For other postgraduates, the main problem is the fundamental structures of the students’ union itself. “If you had to choose to be a member”, says Ó Giobúin, “then you might feel like you are opting in and you’re part of something that is important”. Postgraduates are left in a situation where they are paying for an organisation that does not represent their interests and embarks on nationwide campaigns that they may not be on board with. Afterall, postgraduates are often a lot less idealistic than their undergraduate colleagues. A good example of this is the fact that Ó Giobúin can see the point of the union cafe but is baffled by the referendum held on Irish unity: “[It was] an unnecessary way to alienate members of the community.”
Whether postgraduates are happy to stay on the outskirts of this particular aspect of student life or whether they are just generally uninformed – a fault that can only lie at the feet of the union itself – remains to be seen. However, what is clear, is that the failure to engage postgraduate students can prove costly. In the past, it has made them easy targets when the College coffers have dried up. While TCDSU and the GSU did join forces to reverse the decision to increase postgraduate fees and introduce fee certainty, it was a worrying time for these students.
This shows what can be achieved when postgraduates and undergraduates work together. Furthermore the union is meant to represent all students on a national scale as part of the Union of Students in Ireland (USI). With the GSU at their side, they have a large part to play in protecting postgraduates from fee hikes.
So what could the students’ union do to boost engagement? Speaking to The University Times, Antrip Bhattacharjee, who is currently studying for a masters in law, suggests that the interest is there amongst postgraduates: “I think the apathy has been generated because at the start of the first semester there was a lot of enthusiasm for doing something, being part of something, joining a club or doing something on behalf of the student union.” He believes a more abrasive attempt at engaging is what is needed. “Eventually that enthusiasm waned because everything just took too long, it took too much time”, he says. Hogg, on the other hand, is less enthusiastic: “Since arriving here last August I cannot say I’ve benefited from being part of the SU. Its activities and mandate don’t align with the things I have needed or wanted.”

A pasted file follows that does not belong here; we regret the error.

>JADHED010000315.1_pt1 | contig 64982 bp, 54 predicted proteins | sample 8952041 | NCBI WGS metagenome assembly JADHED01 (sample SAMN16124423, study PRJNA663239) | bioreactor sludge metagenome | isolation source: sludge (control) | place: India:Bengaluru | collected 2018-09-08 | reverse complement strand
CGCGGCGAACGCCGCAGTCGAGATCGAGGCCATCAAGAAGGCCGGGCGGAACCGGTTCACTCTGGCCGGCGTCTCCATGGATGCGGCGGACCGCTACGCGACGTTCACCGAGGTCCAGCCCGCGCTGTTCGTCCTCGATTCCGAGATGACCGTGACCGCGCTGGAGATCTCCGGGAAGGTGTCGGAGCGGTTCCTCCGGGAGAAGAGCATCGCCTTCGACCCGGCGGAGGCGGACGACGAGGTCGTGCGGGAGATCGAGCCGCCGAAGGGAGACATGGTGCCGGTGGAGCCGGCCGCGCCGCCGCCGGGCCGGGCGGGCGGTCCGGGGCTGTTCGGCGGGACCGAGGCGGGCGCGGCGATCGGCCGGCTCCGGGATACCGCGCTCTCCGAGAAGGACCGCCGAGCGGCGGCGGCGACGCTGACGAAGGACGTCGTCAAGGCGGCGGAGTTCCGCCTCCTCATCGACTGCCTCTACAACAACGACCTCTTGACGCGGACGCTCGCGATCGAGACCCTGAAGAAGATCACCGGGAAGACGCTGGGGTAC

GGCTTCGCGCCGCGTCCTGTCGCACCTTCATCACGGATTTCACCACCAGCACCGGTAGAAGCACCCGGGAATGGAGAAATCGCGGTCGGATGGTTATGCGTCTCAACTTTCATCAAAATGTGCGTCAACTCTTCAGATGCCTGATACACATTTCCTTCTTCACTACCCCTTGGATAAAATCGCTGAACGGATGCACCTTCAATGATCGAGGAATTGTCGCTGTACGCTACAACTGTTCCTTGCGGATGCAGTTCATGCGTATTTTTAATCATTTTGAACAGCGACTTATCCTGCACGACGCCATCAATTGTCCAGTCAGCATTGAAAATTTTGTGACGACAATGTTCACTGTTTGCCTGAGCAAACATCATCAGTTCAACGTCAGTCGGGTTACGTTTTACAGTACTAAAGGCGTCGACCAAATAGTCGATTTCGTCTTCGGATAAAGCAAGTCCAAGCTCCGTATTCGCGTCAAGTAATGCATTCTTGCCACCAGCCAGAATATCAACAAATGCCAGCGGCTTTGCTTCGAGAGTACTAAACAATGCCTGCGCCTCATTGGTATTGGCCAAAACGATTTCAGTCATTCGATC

“Since arriving here last August I cannot say I’ve benefited from being part of the SU. Its activities and mandate don’t align with the things I have needed or wanted.”
Postgraduates are an odd subset of Trinity. Some are only passing through for a year. Others, such as PhD candidates, to use Vince Coulter’s phrasing, are living in a “a halfway house between staff and students”. This puts them in an awkward situation. They may feel too mature for the pettiness of student politics. They may not think it’s not worth their time if they are only in the college for a year. Or they may feel it simply does not represent their interests and is a worthless endeavour.
It is clear their lack of interest makes them weaker in the face of growing fees. Take Back Trinity and the fee guarantee for postgraduates was an example of what can be achieved when postgraduates work together with the union. But for all of the reasons given, it seems unlikely that the postgraduate bloc will swing the result of this year’s election, or any SU election for that matter. In fact, most postgraduates will probably be blissfully unaware a election has even taken place.